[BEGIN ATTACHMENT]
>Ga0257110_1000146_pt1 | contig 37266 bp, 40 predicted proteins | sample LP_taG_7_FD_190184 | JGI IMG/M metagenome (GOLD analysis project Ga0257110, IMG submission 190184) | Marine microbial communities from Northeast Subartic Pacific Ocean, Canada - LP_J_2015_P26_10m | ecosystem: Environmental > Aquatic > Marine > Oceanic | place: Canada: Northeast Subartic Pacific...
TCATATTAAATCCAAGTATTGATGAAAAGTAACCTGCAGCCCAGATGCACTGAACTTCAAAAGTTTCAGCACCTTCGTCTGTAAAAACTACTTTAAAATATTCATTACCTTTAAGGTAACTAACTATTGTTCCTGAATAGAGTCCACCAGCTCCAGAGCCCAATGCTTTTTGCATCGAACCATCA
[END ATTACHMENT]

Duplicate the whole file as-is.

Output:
>Ga0257110_1000146_pt1 | contig 37266 bp, 40 predicted proteins | sample LP_taG_7_FD_190184 | JGI IMG/M metagenome (GOLD analysis project Ga0257110, IMG submission 190184) | Marine microbial communities from Northeast Subartic Pacific Ocean, Canada - LP_J_2015_P26_10m | ecosystem: Environmental > Aquatic > Marine > Oceanic | place: Canada: Northeast Subartic Pacific...
TCATATTAAATCCAAGTATTGATGAAAAGTAACCTGCAGCCCAGATGCACTGAACTTCAAAAGTTTCAGCACCTTCGTCTGTAAAAACTACTTTAAAATATTCATTACCTTTAAGGTAACTAACTATTGTTCCTGAATAGAGTCCACCAGCTCCAGAGCCCAATGCTTTTTGCATCGAACCATCA